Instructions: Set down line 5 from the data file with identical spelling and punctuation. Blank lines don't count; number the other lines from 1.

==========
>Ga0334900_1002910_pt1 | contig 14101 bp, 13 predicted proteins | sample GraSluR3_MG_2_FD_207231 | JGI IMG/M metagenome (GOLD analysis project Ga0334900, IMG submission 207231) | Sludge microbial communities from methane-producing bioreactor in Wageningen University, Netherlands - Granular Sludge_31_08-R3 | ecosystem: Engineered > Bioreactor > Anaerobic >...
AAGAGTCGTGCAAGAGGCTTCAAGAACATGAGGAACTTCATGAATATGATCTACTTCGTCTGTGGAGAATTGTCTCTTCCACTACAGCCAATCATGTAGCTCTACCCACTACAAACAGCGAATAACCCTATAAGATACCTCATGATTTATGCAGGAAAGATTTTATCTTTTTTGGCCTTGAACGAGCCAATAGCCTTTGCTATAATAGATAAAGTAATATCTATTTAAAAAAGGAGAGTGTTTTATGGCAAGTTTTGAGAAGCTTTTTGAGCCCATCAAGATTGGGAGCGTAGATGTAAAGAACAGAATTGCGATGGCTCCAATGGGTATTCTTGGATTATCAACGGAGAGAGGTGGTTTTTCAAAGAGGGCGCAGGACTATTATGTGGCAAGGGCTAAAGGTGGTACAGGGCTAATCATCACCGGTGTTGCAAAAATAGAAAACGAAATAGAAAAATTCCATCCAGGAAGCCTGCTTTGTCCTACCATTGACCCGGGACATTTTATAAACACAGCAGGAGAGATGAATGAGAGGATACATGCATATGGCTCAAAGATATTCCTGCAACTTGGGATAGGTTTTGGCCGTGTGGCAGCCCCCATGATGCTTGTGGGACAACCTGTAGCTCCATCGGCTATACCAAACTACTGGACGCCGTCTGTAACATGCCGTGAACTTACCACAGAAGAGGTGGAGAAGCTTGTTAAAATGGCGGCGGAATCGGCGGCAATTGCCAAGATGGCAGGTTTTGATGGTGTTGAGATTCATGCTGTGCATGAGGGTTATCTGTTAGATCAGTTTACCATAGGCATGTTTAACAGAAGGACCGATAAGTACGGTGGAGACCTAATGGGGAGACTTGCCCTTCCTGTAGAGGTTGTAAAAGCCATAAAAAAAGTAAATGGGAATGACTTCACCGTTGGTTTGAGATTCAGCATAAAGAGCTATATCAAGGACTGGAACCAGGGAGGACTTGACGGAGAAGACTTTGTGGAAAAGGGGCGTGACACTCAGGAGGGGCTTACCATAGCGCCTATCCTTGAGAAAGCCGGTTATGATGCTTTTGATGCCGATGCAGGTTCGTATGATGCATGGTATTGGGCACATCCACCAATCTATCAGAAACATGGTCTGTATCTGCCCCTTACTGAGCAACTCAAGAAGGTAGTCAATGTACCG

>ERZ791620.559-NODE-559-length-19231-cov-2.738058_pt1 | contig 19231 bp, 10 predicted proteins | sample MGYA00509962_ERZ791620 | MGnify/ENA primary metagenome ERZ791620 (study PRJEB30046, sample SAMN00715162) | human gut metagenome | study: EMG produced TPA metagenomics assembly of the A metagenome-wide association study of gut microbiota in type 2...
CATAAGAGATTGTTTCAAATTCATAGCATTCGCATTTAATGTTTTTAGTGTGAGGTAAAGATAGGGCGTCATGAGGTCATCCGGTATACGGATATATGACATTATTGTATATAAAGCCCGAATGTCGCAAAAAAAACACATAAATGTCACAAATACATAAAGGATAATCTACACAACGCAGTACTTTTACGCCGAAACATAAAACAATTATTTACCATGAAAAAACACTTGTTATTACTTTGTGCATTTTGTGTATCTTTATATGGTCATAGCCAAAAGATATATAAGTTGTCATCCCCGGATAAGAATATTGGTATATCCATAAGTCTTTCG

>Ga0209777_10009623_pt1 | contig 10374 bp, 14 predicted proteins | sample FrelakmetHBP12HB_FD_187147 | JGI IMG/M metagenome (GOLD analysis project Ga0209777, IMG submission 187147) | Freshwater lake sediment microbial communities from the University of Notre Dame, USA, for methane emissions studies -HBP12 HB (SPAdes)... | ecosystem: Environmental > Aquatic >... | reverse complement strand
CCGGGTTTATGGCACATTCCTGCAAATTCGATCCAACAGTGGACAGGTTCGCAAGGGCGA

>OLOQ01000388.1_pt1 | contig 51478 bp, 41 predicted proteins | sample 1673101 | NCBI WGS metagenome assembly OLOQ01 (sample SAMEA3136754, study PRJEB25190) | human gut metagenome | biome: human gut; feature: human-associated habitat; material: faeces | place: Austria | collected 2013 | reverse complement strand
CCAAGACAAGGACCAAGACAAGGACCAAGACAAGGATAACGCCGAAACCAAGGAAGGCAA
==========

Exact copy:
>Ga0209777_10009623_pt1 | contig 10374 bp, 14 predicted proteins | sample FrelakmetHBP12HB_FD_187147 | JGI IMG/M metagenome (GOLD analysis project Ga0209777, IMG submission 187147) | Freshwater lake sediment microbial communities from the University of Notre Dame, USA, for methane emissions studies -HBP12 HB (SPAdes)... | ecosystem: Environmental > Aquatic >... | reverse complement strand